frequent in males, but neither say it is exclusive to males. HANZAB notes 
tentatively that it is may be more marked in males while McDonald claims to 
have proved it is more prevalent in but not exclusive to males. However, 
McDonald’s arguments are slightly circular. He wrote that all adult males and 
all adult females had at least some yellow in the cere. But he aged all of 
these birds on their plumage and bare parts patterns. He noted that birds breed 
in what he termed “immature” plumage, and presumably these sexually mature (I 
would call them adult) birds had “immature” greyish ceres. In fact, this line 
of reasoning merely confirms that McDonald’s ageing methods proved to be 
consistent with his ageing results. Whether his sexing techniques are similarly 
circular is difficult to assess from the paper. 
Stephen Debus wrote: 
< My remark about longevity was on the assumption that birds in more 
human-populated areas are more likely to die younger, i.e. get road-killed,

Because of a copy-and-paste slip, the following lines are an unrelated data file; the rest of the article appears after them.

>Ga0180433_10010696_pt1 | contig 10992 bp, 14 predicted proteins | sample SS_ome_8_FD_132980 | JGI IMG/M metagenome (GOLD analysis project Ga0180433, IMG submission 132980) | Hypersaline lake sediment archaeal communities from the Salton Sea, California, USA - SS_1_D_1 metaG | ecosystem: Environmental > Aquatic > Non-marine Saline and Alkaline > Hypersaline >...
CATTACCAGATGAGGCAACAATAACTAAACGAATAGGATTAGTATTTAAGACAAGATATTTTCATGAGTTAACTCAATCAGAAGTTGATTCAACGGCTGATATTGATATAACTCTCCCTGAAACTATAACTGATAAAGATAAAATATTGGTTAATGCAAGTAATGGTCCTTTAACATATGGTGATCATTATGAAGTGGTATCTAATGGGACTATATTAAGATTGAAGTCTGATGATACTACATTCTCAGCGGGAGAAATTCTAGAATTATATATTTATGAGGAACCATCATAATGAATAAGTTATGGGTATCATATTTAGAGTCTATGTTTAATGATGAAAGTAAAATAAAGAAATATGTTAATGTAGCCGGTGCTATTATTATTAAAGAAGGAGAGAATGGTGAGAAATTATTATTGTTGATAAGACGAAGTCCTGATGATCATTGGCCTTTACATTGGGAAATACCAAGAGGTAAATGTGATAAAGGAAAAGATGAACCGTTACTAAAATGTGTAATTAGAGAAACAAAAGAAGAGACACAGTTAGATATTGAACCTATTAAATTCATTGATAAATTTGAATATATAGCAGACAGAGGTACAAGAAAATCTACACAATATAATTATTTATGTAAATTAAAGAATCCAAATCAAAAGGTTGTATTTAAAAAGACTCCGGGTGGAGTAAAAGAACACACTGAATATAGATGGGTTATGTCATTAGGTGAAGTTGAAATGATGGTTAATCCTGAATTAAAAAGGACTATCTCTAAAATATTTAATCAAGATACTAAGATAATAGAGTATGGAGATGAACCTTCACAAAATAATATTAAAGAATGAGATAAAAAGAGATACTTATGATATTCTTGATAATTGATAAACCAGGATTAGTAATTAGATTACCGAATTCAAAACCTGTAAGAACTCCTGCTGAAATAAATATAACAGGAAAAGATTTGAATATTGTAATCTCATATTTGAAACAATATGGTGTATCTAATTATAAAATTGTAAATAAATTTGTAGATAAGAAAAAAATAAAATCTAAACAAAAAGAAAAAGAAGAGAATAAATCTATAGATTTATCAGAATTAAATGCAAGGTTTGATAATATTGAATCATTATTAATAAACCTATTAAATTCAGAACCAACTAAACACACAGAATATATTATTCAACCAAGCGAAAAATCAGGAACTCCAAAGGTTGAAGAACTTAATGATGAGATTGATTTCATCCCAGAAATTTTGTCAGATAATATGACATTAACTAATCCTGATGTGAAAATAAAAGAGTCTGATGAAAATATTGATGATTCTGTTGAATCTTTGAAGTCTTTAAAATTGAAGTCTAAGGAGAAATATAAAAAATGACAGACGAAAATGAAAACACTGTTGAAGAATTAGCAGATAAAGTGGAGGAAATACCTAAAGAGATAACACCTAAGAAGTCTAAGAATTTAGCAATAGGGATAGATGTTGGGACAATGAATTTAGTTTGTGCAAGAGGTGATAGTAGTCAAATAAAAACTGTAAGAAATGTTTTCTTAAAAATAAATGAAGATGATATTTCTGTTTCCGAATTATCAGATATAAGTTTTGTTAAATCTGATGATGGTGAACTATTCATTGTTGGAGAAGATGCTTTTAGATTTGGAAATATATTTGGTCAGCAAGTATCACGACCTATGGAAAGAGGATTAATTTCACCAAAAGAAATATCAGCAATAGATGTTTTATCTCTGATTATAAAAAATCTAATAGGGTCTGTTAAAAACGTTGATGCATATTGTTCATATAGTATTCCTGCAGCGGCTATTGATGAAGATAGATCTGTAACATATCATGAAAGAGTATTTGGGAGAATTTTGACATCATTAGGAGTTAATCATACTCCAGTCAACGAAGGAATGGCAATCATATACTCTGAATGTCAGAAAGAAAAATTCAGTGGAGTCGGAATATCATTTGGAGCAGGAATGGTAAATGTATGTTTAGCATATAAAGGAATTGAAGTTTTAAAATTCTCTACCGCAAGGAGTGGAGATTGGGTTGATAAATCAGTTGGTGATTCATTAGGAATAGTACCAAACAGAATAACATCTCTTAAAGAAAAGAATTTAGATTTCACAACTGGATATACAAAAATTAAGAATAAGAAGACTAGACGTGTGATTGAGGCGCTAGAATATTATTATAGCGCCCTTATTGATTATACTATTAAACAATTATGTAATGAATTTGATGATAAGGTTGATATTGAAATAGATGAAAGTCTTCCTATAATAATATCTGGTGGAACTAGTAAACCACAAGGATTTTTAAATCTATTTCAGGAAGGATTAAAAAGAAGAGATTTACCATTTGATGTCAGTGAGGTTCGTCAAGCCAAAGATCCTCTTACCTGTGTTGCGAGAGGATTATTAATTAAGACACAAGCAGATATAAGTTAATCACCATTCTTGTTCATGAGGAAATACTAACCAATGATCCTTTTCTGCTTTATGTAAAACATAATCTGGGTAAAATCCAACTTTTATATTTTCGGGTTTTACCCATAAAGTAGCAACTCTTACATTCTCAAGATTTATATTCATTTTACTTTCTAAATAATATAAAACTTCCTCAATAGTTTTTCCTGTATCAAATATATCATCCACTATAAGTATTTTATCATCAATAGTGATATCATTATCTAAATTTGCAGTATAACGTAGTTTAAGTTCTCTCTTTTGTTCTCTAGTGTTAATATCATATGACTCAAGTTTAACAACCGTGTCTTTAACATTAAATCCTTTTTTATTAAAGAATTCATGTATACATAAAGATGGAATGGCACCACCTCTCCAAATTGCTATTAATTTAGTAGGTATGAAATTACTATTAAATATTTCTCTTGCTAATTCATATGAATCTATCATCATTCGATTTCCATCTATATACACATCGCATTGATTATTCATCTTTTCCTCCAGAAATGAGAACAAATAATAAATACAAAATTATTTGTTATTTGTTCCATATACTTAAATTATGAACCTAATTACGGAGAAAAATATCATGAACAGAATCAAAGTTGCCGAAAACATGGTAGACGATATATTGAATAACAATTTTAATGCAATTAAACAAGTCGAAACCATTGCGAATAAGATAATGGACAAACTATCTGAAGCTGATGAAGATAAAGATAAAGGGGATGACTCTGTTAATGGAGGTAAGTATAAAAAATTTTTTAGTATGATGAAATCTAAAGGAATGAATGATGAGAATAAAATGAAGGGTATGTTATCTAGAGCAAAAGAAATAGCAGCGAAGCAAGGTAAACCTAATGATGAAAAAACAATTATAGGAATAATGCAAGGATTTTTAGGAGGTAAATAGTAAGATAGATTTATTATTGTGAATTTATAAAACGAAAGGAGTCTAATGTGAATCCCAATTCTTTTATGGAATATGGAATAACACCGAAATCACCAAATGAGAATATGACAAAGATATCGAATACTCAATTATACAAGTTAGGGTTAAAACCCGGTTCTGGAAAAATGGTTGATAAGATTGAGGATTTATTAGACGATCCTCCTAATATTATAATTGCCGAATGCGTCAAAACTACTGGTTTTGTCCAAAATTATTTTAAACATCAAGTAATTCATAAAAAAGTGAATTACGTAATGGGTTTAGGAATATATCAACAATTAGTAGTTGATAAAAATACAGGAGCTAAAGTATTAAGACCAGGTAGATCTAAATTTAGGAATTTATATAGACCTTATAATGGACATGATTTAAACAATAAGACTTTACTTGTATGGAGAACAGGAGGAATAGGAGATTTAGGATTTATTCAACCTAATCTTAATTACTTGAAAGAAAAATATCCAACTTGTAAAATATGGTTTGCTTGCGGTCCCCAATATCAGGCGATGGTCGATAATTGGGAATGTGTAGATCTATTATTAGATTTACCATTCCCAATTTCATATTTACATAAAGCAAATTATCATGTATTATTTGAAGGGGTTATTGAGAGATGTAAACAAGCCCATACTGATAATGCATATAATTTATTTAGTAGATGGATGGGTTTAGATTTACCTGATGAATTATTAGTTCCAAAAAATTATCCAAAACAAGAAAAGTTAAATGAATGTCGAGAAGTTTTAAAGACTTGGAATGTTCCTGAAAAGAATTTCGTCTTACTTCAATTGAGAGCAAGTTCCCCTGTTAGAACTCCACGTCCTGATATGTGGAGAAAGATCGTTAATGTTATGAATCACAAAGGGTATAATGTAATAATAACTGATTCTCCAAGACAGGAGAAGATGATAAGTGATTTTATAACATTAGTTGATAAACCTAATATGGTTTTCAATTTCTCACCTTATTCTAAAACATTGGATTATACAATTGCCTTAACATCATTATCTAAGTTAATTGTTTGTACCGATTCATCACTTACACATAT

shot, trapped, poisoned (from eating carrion baits or poisoned 
rodents/rabbits), collide with fences/powerlines, get electrocuted on power 
poles etc.> ... and ... My comment about longevity (or causes of death) might 
partly answer David James' remark about lifespan in the inland.
My response: 
I still don’t buy it. The assumption that mortality rates are higher in 
human-populated areas may be plausible, but a resulting complete restructure of 
the population doesn’t fit the evidence. It flies in the face of a few simple 
principles. first, under this hypothesis there would be more pale birds away 
from populated areas, and darker birds close to populated areas, along the 
coast and in the interior. Second, Brown Falcons are common to abundant in 
populated rural areas; if they were suffering human-induced elevated mortality 
rates sufficient to change the population structure they would also be facing 
rates sufficient to change the population size – i.e. they would be rare. 
Third, if adults were not surviving there would not be increased numbers of 
immatures because eggs would not be laid. The specimen record dates back a 
hundred years or so to when the human population was sparser. This could be 
used to test the hypothesis that there has been
 a change in population structure of BFs in areas densely populated by humans 
compared to areas with low human density. I doubt it would survive the test.
Jeff Davies wrote:
a given population of Brown Falcons say at Werribee or where ever, does not 
consist of a number of different morphs. The differences in plumage are 
primarily the result of differences between the sexes overlaid by increasing